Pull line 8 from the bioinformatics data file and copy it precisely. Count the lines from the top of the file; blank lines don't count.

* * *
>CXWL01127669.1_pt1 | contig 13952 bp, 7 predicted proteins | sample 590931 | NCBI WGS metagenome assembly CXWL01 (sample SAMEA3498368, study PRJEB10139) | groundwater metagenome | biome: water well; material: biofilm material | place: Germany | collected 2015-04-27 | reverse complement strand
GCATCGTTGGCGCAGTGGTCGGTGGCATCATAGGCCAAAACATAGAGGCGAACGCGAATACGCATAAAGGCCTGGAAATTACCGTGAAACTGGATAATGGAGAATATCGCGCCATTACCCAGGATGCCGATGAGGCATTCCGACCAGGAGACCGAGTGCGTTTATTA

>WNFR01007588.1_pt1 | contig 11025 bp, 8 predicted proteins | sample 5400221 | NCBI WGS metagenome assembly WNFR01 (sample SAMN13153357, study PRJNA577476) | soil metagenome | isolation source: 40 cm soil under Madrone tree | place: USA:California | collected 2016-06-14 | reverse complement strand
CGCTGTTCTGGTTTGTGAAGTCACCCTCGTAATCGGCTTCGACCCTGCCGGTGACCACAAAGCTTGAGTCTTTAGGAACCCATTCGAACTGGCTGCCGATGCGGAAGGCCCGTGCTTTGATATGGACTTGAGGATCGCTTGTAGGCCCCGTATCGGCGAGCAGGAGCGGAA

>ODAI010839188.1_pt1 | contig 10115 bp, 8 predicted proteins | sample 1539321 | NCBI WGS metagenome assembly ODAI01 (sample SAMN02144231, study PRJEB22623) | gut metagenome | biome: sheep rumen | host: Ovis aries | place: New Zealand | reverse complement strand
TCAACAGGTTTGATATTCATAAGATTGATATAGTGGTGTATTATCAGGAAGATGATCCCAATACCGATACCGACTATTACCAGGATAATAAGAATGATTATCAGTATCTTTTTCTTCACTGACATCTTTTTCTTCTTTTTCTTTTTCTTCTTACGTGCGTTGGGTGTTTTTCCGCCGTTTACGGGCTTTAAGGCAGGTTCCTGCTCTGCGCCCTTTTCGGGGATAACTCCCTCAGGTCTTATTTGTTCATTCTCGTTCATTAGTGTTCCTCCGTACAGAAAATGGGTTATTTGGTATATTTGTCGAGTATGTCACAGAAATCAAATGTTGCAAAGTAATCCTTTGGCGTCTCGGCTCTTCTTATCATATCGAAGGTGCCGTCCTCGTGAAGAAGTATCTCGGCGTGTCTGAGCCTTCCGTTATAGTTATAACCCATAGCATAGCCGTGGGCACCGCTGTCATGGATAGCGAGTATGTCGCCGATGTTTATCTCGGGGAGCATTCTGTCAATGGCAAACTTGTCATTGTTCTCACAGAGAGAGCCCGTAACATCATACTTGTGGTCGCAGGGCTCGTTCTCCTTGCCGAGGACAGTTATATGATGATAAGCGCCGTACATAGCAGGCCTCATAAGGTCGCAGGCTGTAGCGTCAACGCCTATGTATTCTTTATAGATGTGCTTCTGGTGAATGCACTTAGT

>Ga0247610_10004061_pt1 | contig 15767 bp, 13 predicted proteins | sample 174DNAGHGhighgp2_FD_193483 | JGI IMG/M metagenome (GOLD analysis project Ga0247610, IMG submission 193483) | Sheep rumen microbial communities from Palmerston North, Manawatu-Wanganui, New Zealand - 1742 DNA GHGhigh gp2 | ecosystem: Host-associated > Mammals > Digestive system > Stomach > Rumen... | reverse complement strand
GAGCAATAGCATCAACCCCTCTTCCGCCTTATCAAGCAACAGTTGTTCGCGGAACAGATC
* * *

GAGCAATAGCATCAACCCCTCTTCCGCCTTATCAAGCAACAGTTGTTCGCGGAACAGATC